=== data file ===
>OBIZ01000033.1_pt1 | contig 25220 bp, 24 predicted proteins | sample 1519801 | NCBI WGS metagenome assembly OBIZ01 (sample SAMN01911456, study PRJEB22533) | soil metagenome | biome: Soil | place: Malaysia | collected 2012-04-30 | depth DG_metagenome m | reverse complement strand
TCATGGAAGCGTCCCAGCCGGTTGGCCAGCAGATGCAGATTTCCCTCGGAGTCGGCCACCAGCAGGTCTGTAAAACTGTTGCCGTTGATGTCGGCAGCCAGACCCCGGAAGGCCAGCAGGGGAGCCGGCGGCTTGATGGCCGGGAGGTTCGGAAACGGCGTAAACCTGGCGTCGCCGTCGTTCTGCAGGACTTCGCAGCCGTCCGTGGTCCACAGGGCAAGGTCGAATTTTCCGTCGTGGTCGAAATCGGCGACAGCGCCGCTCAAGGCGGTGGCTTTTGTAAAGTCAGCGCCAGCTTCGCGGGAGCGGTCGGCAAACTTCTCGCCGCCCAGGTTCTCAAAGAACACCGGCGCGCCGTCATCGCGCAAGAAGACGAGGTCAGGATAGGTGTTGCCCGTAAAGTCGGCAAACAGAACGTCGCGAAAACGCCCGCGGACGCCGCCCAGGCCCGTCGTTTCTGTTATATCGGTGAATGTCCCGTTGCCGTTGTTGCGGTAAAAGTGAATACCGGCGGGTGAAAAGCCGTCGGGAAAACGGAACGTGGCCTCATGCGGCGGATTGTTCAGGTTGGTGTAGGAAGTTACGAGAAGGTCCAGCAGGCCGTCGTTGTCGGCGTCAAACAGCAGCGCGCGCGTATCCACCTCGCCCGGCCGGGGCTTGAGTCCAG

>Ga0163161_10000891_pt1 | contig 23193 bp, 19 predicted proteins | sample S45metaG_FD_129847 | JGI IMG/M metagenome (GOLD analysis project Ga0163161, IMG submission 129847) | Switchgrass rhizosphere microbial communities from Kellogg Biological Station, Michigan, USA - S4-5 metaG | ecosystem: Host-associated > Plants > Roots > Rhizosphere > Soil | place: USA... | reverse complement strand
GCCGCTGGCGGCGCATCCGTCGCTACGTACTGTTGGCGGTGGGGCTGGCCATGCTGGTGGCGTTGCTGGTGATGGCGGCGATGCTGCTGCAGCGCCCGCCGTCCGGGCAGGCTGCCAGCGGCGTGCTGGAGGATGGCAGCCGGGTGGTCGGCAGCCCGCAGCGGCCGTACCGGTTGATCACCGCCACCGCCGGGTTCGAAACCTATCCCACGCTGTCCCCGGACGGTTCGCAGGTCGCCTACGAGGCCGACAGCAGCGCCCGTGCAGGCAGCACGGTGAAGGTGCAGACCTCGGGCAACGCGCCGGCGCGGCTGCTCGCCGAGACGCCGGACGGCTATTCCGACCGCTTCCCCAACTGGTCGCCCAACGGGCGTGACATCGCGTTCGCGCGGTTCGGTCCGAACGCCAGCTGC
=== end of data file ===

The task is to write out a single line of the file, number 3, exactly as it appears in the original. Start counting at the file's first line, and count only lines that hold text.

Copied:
>Ga0163161_10000891_pt1 | contig 23193 bp, 19 predicted proteins | sample S45metaG_FD_129847 | JGI IMG/M metagenome (GOLD analysis project Ga0163161, IMG submission 129847) | Switchgrass rhizosphere microbial communities from Kellogg Biological Station, Michigan, USA - S4-5 metaG | ecosystem: Host-associated > Plants > Roots > Rhizosphere > Soil | place: USA... | reverse complement strand